Tarn Bagging in the Lake District


4th July 2022

Fancy having a go at tarn bagging in the Lake District? Intrigued? Then read on.

Like Wainwright bagging or Munro bagging, tarn bagging is visiting as many Lake District tarns as possible, and ideally having a swim, although depending on which set of rules you read, simply dipping a hand in it or skimming a stone across it also count.

Let’s start with what defines a tarn, and just how many are there to bag? A tarn is small mountain lake and they can be found dotted across the National Park. As for just how many there are, this is up for debate. According to an article in Outdoor Swimmer, there are 463 tarns in the Lake District National Park. In the 1995 book, The Tarns of Lakeland, authors John and Anne Nuttall counted 335, while many articles and blog posts state 197.

We’ll let you decide on how many will make up your list. In the meantime, here are a five of our favourites which are all relatively close to Birkdale House, meaning you can make a start on this popular Lake District pastime.

School Knott Tarn

School Knott Tarn is considered one of Windermere’s best kept secrets and is a short walk from Birkdale House, so the ideal starting point for your new adventure.

Tarn Hows, Coniston

We’ve included Tarn Hows in many of our blog posts, simply because it is an absolute must-visit place if you’re in the Lake District. It’s absolutely stunning. No wonder it’s one of the most popular spots in the Lake District. A circular path runs right around the tarns and is ideal for pushchair and wheelchair users.

Blea Tarn

If you’re heading to the Langdale Valley, make sure you visit Blea Tarn. It’s one of the easiest to visit, with a convenient car park on the Little Langdale to Great Langdale road. The backdrop of the Langdale Pikes means it’s a popular spot for photography enthusiasts, keen to capture the reflection of the towering peaks in the tarn’s still water.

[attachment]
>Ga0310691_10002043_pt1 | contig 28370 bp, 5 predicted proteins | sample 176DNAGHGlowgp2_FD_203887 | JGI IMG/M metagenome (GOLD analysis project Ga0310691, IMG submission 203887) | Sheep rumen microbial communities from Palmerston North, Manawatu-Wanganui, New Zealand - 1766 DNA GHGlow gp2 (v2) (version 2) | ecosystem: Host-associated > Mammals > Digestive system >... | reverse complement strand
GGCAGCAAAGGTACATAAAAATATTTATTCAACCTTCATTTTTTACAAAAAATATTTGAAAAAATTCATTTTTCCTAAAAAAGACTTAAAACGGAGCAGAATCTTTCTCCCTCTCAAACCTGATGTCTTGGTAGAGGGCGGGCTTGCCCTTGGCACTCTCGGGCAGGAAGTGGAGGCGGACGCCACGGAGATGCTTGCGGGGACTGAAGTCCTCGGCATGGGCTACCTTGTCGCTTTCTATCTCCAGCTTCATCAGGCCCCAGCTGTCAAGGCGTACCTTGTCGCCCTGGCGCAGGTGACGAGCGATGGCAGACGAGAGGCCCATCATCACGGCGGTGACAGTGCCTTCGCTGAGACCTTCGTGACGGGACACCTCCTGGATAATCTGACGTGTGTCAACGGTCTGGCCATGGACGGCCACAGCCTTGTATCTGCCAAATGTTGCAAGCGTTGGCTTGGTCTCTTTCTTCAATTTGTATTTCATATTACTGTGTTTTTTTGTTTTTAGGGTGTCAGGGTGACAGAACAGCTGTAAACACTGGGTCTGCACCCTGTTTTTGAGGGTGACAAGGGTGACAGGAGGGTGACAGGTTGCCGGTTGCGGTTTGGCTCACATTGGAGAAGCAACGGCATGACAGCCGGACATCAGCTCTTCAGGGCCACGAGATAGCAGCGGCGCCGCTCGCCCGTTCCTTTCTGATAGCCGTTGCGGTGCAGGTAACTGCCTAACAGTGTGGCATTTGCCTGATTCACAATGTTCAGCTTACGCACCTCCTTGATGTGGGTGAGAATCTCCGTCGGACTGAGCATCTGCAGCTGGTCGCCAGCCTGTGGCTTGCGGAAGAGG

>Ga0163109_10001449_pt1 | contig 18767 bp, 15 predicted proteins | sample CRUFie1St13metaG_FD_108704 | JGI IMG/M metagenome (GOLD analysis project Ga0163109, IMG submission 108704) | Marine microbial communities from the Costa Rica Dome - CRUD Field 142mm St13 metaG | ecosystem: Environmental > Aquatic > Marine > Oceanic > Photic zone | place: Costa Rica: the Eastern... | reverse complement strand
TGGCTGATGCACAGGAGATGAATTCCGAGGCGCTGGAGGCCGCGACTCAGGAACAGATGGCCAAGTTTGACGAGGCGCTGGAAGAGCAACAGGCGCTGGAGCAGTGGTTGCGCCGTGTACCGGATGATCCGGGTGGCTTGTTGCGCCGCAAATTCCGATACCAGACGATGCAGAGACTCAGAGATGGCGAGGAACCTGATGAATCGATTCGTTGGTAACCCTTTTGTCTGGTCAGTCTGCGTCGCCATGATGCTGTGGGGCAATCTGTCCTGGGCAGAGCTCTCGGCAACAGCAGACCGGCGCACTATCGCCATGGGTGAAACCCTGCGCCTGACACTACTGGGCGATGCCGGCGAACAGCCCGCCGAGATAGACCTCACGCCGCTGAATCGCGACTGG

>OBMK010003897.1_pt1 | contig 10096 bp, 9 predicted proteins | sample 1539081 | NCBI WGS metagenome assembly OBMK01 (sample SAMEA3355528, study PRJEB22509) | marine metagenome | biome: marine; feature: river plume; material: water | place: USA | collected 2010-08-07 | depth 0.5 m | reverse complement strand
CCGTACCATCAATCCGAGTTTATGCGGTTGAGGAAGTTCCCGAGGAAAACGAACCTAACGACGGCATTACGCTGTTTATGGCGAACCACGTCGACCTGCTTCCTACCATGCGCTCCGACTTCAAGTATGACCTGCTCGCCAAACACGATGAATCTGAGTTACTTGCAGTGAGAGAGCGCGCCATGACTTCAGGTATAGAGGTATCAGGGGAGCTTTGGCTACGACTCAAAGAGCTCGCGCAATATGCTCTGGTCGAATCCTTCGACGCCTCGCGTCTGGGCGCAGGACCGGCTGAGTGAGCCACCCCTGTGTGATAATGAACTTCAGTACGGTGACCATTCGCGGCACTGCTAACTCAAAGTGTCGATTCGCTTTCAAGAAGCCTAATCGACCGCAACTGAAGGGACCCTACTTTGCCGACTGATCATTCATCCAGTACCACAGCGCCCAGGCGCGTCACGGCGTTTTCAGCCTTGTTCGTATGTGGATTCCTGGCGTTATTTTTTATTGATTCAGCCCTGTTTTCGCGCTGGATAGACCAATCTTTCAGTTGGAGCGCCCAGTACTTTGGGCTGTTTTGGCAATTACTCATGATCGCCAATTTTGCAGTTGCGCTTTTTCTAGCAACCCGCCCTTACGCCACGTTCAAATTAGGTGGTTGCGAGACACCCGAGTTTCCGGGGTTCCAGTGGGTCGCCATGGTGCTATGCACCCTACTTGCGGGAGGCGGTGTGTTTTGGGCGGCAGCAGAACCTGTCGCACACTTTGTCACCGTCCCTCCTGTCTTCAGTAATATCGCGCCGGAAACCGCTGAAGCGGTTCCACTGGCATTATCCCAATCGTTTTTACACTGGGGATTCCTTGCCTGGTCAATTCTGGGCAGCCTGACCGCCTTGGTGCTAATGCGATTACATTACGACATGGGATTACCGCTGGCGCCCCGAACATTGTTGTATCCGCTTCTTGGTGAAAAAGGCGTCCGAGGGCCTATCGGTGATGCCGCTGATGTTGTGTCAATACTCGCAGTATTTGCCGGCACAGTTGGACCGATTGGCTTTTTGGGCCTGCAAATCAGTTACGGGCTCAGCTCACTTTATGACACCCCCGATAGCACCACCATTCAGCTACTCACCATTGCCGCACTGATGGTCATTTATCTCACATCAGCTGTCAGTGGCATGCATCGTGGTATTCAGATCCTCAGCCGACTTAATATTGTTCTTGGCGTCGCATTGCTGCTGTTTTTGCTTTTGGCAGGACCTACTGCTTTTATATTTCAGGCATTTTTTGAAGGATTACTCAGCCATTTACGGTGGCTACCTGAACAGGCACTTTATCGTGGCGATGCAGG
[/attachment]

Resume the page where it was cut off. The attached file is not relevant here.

Loughrigg Tarn, Ambleside

Nestled just north of the village of Skelwith Bridge, beneath the steep flank of Loughrigg Fell is Loughrigg Tarn. Loughrigg Tarn was one of William Wordsworth’s favourite Lake District spots, describing it as “round, clear and bright as heaven”. In the summer months, the surface of the tarn is a carpet of water lillies, and the views of the Langdale Pikes are simply breathtaking.

Stickle Tarn

We’re staying in the Langdales for our final tarn. Stickle Tarn is a little trickier to reach – or certainly more demanding. It’s a steep walk from the National Trust Stickle Ghyll parking area and follows Stikle Ghyll all the way up the valley side. But you’ll want to stop on the way, simply to wonder at the dramatic views. The tarn itself boasts Pavey Arc and Harrison Stickle as a stunning backdrop. These summits, together with Pike O’Stickle, once formed part of the outer rim of a massive volcano.

Once you’re back at the car park, why not pop in the Sticklebarn Tavern for some well-earned refreshment?

That’s our roundup of five tarns all within relatively easy reach of Birkdale House, and certainly a good place to start tarn bagging in the Lake District. If you would like any more information on these walks, please do get in touch.